Harvard Business Review is a thick, fibrous magazine, a green spinach of publications that when you pick one up at an airport newsstand provokes the clerk to do a double-take at the $16.95 price. Seventeen bucks? Really? Why does one magazine cost so much?
Quality, in fact. In the September 2012 issue, HBR unveils “Bringing Science to the Art of Strategy” — a simple and insightful framework for making the business cliche real. “Strategy” is too often tossed around as a buzzword, but the authors of this bit — who include A.G. Lafley, former CEO of Procter and Gamble — explain that strategy is simply about making a choice.
“Why do the operations managers in most large and midsize firms dread the annual strategic planning ritual?” the authors begin, and then answer it’s because most organizations get mired in data, analysis and issues without framing the discussion in terms of choices that drive action.
Chess is a game of strategy, and to play you have to move the pieces. You have to think of different outcomes, and then choose each piece, and then decide its direction. Running an organization requires the same actionable choices.
The authors provide an insightful framework for listing, and selecting, your strategic choices:
- First, don’t list “issues” in your discussion, but instead define “choices.” For instance, imagine your profits are down. A typical management offsite might prioritize that issue, and then brainstorm all the reasons why. But reframing “low profits” as a choice means coming up with options that move the problem. Say: (a) you could create new products with higher margins, (b) you could raise prices on current products, (c) you could drop supply costs on current products, (d) you could enter a new market with higher-margin products, (e) you could exit a sector with low-profit products, or (f) you could acquire another company that has higher margins. In general terms, list your major choices.
- Second, generate strategic possibilities. Look at the chess board, and don’t think of where you are now, but where you possibly could be tomorrow. Don’t be critical in this stage, simply imagine different futures. Say for (c) above, in one future you drop supply costs, so a strategic possibility is you find a new inventory supplier at the same quality levels with lower material or labor costs. As you list possibilities, be sure to include the status quo, where you are now, because staying in one place is a choice as well — and standing still can hurt you as the competitive market moves past you.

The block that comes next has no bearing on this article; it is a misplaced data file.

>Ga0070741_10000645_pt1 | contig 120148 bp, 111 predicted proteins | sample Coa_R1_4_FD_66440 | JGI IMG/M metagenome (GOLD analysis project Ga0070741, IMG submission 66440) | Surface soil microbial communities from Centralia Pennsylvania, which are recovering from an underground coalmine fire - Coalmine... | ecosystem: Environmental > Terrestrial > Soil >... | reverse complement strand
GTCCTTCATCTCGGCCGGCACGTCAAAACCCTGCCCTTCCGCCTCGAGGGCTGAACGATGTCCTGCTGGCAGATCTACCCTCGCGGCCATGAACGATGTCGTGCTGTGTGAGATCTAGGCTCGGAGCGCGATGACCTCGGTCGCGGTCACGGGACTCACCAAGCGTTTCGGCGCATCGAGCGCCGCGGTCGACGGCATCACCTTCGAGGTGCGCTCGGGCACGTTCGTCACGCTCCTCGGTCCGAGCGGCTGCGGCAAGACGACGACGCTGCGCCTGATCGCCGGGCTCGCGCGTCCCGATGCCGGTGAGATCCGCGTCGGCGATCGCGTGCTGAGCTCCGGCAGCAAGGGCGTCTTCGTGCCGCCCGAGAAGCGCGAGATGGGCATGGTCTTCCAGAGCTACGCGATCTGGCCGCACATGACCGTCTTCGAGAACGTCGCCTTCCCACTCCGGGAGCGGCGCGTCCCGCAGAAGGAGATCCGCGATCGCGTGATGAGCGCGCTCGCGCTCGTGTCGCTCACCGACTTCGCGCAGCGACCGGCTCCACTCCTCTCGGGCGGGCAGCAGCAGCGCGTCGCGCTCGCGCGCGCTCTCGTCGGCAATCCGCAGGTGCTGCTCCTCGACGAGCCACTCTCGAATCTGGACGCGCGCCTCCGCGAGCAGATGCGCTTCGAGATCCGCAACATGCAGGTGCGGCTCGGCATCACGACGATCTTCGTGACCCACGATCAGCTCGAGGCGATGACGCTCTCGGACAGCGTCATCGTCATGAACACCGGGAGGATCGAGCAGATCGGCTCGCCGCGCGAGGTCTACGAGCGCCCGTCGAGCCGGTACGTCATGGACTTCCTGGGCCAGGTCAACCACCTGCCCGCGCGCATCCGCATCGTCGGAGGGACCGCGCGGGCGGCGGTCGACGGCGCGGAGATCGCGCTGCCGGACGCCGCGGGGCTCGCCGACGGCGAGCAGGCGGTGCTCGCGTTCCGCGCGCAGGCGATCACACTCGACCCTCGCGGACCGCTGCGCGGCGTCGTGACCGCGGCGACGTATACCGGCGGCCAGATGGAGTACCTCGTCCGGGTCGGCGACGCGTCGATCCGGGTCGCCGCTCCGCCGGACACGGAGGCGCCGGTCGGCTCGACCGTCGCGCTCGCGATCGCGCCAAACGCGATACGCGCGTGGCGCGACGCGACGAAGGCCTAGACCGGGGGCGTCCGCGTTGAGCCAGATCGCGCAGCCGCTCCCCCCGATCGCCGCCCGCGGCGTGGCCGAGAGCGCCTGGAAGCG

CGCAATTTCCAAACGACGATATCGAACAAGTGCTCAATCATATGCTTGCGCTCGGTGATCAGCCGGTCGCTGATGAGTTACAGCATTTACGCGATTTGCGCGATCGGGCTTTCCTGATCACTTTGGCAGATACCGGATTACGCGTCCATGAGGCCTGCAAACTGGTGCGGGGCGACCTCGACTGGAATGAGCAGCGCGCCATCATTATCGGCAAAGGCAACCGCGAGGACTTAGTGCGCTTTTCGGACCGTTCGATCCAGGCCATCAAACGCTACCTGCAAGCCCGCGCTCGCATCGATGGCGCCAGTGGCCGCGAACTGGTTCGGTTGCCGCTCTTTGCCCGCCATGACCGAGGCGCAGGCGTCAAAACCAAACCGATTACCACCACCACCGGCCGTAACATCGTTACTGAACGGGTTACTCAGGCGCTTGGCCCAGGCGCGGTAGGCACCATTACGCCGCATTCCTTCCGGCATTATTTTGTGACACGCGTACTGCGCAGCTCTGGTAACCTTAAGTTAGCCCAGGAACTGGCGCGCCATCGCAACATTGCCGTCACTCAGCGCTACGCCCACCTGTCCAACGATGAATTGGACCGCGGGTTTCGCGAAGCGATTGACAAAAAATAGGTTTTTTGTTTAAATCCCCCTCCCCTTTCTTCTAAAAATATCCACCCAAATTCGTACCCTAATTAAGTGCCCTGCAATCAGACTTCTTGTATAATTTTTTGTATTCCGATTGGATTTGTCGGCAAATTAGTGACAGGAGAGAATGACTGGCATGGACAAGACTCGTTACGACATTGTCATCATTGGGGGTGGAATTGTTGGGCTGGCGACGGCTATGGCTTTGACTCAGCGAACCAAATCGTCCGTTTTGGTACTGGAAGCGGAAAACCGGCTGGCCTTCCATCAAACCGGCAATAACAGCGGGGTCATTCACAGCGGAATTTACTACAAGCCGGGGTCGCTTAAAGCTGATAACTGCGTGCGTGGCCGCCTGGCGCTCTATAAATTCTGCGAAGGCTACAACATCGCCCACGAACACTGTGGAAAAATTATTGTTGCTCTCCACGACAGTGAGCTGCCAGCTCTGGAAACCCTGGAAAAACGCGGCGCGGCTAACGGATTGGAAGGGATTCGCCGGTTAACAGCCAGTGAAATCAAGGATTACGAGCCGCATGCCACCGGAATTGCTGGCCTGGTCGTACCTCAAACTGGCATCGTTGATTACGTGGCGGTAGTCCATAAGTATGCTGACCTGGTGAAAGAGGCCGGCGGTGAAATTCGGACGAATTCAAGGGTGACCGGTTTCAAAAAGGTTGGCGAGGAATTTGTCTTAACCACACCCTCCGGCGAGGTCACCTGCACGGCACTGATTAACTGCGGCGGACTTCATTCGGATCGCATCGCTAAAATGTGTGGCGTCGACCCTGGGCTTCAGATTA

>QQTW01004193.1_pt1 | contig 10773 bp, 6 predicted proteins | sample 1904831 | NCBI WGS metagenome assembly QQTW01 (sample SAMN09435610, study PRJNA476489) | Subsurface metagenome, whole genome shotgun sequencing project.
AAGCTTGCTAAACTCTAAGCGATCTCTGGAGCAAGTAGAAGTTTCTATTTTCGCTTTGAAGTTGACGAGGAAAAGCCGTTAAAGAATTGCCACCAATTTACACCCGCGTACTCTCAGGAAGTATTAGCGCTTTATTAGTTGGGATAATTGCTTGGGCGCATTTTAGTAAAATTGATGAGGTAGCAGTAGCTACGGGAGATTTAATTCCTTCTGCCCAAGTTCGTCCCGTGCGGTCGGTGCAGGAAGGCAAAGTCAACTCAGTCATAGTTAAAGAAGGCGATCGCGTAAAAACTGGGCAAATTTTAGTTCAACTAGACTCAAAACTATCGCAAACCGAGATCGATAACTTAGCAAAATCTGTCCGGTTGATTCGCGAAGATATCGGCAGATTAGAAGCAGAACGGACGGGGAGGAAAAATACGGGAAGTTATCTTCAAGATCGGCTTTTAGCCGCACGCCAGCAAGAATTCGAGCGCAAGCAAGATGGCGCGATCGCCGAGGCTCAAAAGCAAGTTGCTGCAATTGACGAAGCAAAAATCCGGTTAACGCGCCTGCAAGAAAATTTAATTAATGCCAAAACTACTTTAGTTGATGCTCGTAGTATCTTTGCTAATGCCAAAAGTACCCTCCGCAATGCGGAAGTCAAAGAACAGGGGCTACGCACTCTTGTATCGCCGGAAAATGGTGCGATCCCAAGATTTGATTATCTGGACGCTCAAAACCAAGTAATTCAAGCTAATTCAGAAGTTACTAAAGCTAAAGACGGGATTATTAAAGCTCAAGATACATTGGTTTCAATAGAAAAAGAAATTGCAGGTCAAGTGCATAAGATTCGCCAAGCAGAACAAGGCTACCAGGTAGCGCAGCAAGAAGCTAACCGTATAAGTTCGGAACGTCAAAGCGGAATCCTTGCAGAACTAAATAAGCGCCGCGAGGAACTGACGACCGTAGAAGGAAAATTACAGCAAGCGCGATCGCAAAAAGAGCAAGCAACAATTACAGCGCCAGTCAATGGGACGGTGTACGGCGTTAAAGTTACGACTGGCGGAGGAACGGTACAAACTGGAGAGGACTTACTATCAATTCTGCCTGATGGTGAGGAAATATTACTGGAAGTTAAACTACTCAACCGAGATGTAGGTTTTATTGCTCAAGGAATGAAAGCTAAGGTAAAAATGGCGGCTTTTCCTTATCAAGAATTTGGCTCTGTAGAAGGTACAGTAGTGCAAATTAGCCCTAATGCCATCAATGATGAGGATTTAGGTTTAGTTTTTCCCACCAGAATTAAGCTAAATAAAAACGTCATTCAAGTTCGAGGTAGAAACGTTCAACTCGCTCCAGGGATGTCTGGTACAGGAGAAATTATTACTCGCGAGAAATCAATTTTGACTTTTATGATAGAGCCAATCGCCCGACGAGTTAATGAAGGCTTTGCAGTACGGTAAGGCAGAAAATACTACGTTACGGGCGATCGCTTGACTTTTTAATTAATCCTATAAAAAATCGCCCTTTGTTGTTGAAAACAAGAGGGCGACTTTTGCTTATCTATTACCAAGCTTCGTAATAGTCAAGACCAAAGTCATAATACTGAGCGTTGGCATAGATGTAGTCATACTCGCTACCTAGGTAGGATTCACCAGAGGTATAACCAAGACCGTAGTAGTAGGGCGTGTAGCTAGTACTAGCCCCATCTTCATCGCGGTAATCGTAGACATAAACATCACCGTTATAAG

- Third, list the conditions required for success for each possibility. For (c) above, dropping supply costs, you must find a supplier in India; manage communication, time-difference, cultural, currency, and negotiation issues; assure quality control; test the products; have customers willing to pay for this new product. If all of those conditions could be met, the strategic choice is an option. If someone is critical in this stage, reframe it as a condition. “We don’t know any firms in India!” becomes “For this future scenario to work, we would need to find firms in India.”
- OK, OK, in step 4, now you can be critical. For each “condition” that must be met, define the barriers. This includes prioritizing barriers and designing tests to see if the barriers hold true. Because you are likely to have long lists of barriers, the authors suggest starting with the biggest, thorniest ones — if those fail, you can toss out the possibility.
Bravo, you are now ready to make the choice. Lafley and team tell the story of P&G going through this process in the late 1990s to solve the problem that while it had successful beauty products, it was missing millions in the profitable beauty care sector. P&G considered acquisitions and various brand options before deciding to move Oil of Olay upmarket from a perceived stodgy cream for old ladies to an upscale beauty product. It wasn’t enough to define the issue and list the problems; P&G had to make a choice from several possible paths forward. In less than 10 years the revitalized Olay brand was generating $2.5 billion in yearly sales.
You don’t play chess by analyzing the pieces and describing them. You have to decide where to move on the board. Thanks, HBR, that was worth seventeen bucks.